First impressions count, and the first 100 days are an indicator of success or failure in a president’s crucial first year in office. In his contract with America, candidate Trump told voters that he would “restore prosperity to our economy, security to our communities and honesty to our government”. These words, like much Mr. Trump, has said, have proved worthless.
After 100 days of sound and fury in Washington, words such as unprecedented and normal have been drained of meaning. But one thing has remained constant during Donald Trump’s presidency: having lost the popular vote but won the electoral college, he took office with the lowest approval rating of any incoming president; he now has the lowest approval rating of any president at the 100-day mark. Although polls suggest his base remains loyal with 96% of his voters saying that they would do it again. I do not know if we should consider this sad, worrying or both.
From his first day as president, on January 20, when he claimed that he had had the most popular inauguration in American history, Trump accustomed his fellow citizens and the world to not take his words or his spokesman, Sean Spicer, seriously. As presidential adviser Kellyanne Conway explained at the beginning of the term, Trump and his spokesman do not lie when they offer data or advocate for things that can not be verified, but instead, hold “alternative facts” such as when he stated in an Associated Press interview “I ’ve done a lot. I’ve done more than any other president in the first 100 days.”
“Trump, who campaigned on a promise of instant disruption, indirectly acknowledged that change doesn’t come quickly to Washington. He showed signs that he feels the weight of the office, discussing the ‘heart’ required to do the job.(…) ‘It’s an artificial barrier. It’s not very meaningful,’ he said.”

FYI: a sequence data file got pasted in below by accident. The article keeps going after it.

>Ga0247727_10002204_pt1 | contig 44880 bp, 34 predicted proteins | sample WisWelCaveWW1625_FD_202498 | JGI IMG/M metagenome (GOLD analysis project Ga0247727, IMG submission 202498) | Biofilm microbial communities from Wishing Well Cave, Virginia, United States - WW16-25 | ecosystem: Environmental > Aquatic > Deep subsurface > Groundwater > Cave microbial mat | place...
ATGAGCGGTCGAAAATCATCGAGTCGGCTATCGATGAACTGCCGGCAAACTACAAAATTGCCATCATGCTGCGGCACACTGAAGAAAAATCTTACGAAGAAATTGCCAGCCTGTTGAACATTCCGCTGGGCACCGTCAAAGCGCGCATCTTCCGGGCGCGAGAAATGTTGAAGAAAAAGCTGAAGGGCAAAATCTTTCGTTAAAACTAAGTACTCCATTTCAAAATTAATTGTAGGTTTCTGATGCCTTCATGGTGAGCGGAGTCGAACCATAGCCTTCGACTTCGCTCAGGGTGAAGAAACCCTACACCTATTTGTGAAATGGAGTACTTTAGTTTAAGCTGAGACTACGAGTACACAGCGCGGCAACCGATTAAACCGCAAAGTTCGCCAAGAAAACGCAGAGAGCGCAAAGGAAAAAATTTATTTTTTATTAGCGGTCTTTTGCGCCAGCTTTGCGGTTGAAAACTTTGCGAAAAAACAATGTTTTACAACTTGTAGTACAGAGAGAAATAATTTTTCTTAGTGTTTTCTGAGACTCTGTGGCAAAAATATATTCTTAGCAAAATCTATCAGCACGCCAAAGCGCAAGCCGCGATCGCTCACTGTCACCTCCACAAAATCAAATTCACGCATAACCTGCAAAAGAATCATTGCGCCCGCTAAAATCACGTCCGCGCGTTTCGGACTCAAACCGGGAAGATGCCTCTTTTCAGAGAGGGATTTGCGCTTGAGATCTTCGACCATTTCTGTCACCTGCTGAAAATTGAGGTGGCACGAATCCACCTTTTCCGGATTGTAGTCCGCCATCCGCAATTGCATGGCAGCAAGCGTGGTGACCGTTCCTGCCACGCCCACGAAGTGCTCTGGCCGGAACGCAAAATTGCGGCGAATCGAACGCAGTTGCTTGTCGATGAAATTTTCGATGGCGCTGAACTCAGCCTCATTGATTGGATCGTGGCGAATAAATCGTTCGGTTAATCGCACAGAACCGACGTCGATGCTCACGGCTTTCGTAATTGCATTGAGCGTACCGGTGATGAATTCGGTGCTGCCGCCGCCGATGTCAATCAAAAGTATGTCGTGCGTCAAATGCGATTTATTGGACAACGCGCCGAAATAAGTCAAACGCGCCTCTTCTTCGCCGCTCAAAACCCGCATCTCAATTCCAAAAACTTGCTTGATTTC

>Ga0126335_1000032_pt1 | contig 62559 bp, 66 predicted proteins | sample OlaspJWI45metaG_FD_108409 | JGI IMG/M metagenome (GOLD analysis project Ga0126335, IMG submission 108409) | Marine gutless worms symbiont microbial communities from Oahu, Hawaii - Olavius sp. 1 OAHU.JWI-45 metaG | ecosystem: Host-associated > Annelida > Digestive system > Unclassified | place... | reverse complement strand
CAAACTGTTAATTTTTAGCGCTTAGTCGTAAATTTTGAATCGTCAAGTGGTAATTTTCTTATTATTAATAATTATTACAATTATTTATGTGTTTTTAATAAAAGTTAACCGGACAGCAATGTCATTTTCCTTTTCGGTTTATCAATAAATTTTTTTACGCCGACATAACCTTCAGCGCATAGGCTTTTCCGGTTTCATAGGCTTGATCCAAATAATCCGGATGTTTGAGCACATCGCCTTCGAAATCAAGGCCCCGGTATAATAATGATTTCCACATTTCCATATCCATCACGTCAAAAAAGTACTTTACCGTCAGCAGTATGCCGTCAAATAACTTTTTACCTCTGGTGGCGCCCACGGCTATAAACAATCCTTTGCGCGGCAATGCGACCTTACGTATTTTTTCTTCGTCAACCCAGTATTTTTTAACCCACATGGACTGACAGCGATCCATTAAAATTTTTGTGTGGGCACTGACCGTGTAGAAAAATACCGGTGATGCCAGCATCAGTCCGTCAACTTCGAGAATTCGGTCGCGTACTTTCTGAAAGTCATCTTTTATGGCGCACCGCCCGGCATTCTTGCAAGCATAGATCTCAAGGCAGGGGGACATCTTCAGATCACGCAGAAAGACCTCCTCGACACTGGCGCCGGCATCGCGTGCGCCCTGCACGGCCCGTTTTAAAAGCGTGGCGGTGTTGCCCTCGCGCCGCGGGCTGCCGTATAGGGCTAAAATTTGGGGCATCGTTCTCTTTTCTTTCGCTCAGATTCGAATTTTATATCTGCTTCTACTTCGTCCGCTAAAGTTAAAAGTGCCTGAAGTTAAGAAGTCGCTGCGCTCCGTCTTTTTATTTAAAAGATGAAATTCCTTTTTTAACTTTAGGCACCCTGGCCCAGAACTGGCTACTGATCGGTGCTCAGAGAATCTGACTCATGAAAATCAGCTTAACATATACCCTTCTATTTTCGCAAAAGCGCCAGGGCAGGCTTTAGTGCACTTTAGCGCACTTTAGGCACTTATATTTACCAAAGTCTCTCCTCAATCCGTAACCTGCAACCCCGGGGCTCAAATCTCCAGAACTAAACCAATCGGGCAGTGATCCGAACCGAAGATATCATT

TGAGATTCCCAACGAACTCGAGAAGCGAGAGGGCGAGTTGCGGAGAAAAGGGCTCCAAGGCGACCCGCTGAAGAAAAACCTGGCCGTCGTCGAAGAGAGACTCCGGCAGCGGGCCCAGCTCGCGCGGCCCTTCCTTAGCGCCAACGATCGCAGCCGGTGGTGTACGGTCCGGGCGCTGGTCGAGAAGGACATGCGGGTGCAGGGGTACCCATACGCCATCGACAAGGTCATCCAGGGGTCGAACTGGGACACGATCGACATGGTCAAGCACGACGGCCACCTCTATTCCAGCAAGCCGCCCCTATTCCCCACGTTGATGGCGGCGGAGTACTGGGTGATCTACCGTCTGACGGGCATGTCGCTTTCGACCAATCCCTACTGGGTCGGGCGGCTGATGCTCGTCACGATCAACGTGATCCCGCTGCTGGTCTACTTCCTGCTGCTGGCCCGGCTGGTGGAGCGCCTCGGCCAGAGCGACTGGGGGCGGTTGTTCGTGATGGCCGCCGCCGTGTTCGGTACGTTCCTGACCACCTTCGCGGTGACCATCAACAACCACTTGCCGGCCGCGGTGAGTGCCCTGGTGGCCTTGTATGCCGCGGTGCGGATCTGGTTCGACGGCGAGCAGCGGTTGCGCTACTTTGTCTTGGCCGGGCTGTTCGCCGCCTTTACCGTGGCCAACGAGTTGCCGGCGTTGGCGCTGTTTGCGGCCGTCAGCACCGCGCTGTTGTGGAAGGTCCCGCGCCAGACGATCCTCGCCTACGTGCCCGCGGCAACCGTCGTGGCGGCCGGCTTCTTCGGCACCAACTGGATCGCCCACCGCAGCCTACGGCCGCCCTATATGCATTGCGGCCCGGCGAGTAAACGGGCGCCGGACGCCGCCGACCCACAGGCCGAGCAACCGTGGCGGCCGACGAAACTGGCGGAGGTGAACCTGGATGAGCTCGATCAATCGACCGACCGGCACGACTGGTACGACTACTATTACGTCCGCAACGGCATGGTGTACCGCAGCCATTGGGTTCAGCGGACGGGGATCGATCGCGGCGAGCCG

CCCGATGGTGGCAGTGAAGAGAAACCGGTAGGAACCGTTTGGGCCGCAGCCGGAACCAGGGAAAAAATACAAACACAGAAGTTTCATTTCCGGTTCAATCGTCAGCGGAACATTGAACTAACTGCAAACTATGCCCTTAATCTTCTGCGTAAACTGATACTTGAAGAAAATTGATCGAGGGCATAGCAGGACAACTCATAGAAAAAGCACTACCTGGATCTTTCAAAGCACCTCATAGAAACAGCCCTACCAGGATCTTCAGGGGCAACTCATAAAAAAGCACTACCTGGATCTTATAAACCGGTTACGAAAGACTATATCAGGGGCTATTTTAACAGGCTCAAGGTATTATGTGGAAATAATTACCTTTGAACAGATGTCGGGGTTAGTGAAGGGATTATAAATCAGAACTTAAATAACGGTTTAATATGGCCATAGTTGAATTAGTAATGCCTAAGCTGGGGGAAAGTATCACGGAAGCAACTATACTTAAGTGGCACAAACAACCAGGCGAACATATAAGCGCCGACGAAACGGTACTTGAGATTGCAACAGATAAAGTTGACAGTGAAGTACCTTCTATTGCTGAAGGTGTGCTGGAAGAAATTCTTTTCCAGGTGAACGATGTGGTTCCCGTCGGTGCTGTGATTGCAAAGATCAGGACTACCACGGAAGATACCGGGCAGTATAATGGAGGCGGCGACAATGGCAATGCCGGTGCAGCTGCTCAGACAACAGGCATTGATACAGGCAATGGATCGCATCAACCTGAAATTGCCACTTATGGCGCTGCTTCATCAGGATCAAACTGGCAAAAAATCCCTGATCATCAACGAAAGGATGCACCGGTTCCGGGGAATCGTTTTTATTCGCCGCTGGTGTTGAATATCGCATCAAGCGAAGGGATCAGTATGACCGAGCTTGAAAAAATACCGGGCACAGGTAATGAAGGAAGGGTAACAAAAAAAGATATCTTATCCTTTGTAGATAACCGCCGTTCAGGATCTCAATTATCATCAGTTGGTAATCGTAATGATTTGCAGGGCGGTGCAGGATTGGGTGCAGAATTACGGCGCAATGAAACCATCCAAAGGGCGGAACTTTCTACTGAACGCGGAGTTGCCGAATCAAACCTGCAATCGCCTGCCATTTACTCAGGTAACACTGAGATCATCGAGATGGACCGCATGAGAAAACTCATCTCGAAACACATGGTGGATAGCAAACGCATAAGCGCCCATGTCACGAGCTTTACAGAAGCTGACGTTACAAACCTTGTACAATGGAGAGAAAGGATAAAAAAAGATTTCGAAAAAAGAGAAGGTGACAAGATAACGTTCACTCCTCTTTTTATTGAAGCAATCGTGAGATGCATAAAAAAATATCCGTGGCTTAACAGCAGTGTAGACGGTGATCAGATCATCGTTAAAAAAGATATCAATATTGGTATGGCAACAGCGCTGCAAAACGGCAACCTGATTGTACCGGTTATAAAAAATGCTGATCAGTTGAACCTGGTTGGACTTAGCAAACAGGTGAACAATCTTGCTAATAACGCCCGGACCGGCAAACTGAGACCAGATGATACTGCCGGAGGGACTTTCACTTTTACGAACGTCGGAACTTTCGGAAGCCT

Donald Trump has only achieved one unquestionable “success” in his first hundred days as president: appoint a conservative judge for the Supreme Court. Everything else has been failures, defaults, scandals, contradictions and mere declarations of intention.
“I think nobody knows the system better than I do,” Donald Trump said in July last year in accepting the Republican Party nomination. To be fair he also said he was the best at a lot of other things, one must be true!
Just days after more than a million women marched in major US cities to repudiate his assumption, Trump signed a decree, surrounded only by men, to de-finance any international organization that advises or supports abortion. He authorized the construction of pipelines that had been stopped by the previous government by the claims of the main environmental groups of the country, approved to raise a wall along the entire southern border with Mexico, cut the federal funds to so-called Sanctuary cities that act as safe areas that do not deliver information on undocumented immigrants and undid Obama’s environmental policy with a single stroke.
He put Betsy DeVos, a millionaire who is a strong advocate for religious and private education, as Education Secretary. In the Energy Department, he named a climate change denier as Energy Secretary. His Attorney general is someone accused of sympathizing with white supremacist groups and the list goes on and on.
Nevertheless, the actions he said he would accomplish but failed to do so are also important. The Judicial Power held up Trump’s Travel ban and the American Healthcare Act collapsed in Congress, which also failed to approve funding for the wall with Mexico.
Only 1362 Days Till America Is Great Again!